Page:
There were few birds out on the beach at Fort Desoto when I visited during the peak of the red tide algae bloom. The few there were busy eating breakfast. Some were eating the dead sea life that had washed up on shore. I didn’t see any birds acting sick during this trip. Volunteers were out on the beach every day looking for sick birds that could be affected by eating too much of the dead fish. I kept yelling “Don’t eat that.” but they weren’t listening.
A cormorant and osprey were fighting over a lamp-post on the pier.
Even the crows were eating the dead fish. The park rangers kept raking up the shoreline but the dead fish kept washing up on shore.
Royal terns in the air.
The sandbar spit across the channel was full of birds.
The rare hybrid great blue heron/great egret was sporting his breeding colors back in early April. I did not change or enhance the color in his face, only cropped the pictures up. He looks more like a great egret now but they have bright green around the beak during breeding season. Great blue herons get a little blue around the eyes. He or she looks like he’s ready for a mate. I didn’t see him the last 2 times I was at the pier so maybe he’s on a nest.
Snowy egrets were stealing bait fish from the fishermen. The cormorant scored a big one for lunch.
Showing off on the light post.
Pelicans and frigatebirds were flying by.
Out past the fishing pier, the utility tower had broken off during Hurricane Irma. The broken tower is still laying below the water. People started swimming out to it and the lifeguards had to swim out and yell for them to come back to shore. Not knowing if they were strong swimmers, the lifeguards wouldn’t want them to get out too far into the shipping channels where the big boats come in.
I saw this red shoulder hawk sitting high up in a cypress tree. Took a couple of shots and then I kept going down the trail, thinking she was taking a break.
I got all the way across the pond and heard the hawk screaming. I looked over and saw the above. These are extremely cropped. Guess we’ll be having baby hawks soon. These were all taken at Possum Branch Preserve. It’s a small watershed area not too far from my house. It sits on a corner of one of the busiest intersections in the area. Except for the traffic noise, the trail is very quiet.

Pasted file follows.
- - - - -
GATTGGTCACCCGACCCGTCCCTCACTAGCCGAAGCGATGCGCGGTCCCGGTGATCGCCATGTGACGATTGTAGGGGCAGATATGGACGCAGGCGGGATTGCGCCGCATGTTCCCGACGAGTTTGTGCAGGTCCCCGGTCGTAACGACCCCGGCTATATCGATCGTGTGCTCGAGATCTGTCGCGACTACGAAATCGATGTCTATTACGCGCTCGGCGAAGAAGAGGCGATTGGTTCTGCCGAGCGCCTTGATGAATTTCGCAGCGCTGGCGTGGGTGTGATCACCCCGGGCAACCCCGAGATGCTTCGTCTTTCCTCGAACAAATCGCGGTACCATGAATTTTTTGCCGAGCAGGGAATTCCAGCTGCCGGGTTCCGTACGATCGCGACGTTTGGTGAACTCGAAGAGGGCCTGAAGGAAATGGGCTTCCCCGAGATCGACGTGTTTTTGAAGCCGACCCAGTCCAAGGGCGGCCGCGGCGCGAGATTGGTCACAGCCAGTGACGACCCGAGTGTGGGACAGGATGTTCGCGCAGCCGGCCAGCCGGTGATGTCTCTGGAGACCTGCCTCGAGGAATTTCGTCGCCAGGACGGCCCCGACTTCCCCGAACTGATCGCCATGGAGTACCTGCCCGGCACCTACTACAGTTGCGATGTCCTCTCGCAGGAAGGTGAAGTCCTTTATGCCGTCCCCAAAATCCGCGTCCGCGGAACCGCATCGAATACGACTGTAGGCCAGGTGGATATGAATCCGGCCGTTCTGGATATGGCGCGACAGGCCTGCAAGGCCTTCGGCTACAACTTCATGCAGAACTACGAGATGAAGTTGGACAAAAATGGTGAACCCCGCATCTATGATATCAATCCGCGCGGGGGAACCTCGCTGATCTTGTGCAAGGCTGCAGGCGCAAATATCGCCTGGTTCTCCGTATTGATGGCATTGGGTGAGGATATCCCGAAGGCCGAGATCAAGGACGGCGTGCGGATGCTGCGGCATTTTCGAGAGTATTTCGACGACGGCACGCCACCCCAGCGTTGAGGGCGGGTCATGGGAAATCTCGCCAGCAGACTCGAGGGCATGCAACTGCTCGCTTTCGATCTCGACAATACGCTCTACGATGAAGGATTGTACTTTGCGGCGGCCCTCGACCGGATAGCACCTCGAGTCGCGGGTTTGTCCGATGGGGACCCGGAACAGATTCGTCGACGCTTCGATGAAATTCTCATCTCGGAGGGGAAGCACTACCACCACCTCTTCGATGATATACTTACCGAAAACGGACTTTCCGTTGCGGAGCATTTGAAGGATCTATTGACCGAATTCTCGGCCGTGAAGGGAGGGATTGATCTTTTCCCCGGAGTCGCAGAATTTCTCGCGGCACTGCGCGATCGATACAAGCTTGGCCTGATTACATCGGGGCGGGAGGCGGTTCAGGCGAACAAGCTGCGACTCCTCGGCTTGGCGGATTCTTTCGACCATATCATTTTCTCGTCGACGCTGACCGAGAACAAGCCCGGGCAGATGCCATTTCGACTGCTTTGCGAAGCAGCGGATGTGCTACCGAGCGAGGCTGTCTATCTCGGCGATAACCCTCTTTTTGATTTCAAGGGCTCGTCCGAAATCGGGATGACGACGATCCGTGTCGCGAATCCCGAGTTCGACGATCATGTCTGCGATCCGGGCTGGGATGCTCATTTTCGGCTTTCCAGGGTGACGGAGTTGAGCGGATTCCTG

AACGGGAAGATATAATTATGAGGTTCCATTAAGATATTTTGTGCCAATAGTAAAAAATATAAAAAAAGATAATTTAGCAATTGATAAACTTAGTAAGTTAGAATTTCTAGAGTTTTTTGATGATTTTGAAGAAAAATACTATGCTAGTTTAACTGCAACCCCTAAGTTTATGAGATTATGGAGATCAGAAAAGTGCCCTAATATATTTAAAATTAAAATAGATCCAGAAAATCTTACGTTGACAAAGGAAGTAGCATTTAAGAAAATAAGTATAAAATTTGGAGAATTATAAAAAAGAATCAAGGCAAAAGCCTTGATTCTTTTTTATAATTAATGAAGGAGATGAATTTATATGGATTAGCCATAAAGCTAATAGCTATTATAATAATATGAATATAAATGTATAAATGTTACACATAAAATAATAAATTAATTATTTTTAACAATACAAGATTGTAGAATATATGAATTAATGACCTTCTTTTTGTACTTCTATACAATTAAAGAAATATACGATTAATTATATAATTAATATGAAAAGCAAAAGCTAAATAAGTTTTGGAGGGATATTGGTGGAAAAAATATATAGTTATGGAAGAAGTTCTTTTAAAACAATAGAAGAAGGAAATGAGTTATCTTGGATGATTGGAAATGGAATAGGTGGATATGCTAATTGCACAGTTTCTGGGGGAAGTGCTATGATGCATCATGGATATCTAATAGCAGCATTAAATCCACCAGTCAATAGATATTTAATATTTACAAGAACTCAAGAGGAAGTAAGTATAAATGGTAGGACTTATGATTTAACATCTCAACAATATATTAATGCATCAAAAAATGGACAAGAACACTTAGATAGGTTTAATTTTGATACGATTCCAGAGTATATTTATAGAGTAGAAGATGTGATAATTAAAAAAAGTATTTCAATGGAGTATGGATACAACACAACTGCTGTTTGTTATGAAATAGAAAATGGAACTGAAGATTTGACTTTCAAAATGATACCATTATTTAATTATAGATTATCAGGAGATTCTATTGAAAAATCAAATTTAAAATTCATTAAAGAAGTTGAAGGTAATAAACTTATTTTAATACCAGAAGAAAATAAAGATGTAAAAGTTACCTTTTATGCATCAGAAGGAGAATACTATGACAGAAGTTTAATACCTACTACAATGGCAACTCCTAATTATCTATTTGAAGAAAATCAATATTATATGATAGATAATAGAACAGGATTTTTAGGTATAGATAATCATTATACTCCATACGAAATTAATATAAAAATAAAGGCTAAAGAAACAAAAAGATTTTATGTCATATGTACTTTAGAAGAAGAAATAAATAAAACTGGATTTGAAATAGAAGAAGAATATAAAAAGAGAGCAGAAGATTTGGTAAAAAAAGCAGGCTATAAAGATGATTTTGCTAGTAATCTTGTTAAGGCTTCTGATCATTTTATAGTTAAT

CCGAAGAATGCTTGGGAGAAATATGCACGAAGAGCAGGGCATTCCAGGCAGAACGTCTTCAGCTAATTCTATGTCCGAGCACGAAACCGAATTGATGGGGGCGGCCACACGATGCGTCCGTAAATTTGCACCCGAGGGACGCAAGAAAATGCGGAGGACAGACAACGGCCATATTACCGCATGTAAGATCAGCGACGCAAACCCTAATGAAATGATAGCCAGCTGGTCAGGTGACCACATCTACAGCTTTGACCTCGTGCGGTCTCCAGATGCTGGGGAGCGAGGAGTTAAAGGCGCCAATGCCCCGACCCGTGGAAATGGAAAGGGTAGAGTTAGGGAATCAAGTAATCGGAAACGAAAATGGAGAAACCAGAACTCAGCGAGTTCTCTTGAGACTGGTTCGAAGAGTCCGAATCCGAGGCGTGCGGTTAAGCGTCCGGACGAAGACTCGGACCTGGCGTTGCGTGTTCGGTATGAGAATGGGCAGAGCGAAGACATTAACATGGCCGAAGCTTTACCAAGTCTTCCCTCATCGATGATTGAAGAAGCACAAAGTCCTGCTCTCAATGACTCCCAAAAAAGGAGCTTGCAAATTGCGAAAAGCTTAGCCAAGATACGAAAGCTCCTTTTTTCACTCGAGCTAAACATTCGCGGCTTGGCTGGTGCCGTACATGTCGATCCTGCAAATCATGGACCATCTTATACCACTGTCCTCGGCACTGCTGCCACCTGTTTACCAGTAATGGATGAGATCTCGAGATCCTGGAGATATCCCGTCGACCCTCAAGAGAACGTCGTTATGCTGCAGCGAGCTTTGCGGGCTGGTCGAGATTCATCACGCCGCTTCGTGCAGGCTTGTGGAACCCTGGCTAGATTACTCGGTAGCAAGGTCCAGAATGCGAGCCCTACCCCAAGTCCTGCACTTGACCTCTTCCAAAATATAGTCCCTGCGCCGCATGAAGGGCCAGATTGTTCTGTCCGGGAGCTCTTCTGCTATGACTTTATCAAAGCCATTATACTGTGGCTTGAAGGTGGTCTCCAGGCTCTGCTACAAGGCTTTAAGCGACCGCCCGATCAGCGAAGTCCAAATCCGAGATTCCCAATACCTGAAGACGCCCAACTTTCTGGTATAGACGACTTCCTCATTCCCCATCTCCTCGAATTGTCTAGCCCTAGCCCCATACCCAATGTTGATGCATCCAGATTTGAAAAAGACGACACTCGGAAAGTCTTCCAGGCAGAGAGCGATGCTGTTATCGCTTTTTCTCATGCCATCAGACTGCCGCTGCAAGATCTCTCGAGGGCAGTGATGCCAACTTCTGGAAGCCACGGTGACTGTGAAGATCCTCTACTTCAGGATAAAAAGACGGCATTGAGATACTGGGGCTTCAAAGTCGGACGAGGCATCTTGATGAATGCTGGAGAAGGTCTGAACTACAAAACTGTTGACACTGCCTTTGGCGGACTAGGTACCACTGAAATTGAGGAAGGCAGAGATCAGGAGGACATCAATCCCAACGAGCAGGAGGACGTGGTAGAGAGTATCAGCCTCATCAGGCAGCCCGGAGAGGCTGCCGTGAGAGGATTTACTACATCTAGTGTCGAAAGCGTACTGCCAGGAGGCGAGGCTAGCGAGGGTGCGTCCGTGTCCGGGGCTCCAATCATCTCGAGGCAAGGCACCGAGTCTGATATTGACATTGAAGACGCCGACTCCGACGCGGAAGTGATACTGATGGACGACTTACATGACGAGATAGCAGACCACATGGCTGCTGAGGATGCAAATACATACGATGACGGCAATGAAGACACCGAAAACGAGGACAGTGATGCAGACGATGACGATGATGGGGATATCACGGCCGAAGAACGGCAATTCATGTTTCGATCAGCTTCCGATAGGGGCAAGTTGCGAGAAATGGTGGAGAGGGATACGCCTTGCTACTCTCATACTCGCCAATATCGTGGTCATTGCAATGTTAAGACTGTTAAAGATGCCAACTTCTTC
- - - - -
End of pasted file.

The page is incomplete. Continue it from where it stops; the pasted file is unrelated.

Willet, laughing gull, oystercatcher, young blue heron and cormorants can all be found along the water at Davis Islands, a small island next to downtown Tampa.
Loggerhead shrikes are most prevalent there. They were in the bushes next to the boat ramp, in the trees that lined the yacht basin and on the fence that lined the airport. The ones on the fence were a parent and young one that was still being feed.
Mangroves line the yacht basin and the sea grapes in were in full bloom.
At first glance, there aren’t a lot of birds at the south end of Davis Islands where the small private airport and yacht basin meet up. There are lots of bicycles, joggers, walkers, and dog walkers along the road, most are not paying attention to the birds. People look at me like “Why is that girl staring up in the tree?” When you look along the shore line and up in the trees you see lots of things.
More muscovy baby ducks in my neighborhood pond. This has been a busy spring with more duck families than I’ve ever seen in the 13 years we’ve lived here. Baby ducks everywhere. These babies were resting close to Mom. I stopped for just a minute and took these quickly.
A mallard couple in the pond.
We usually see a cormorant or anhinga in this pond.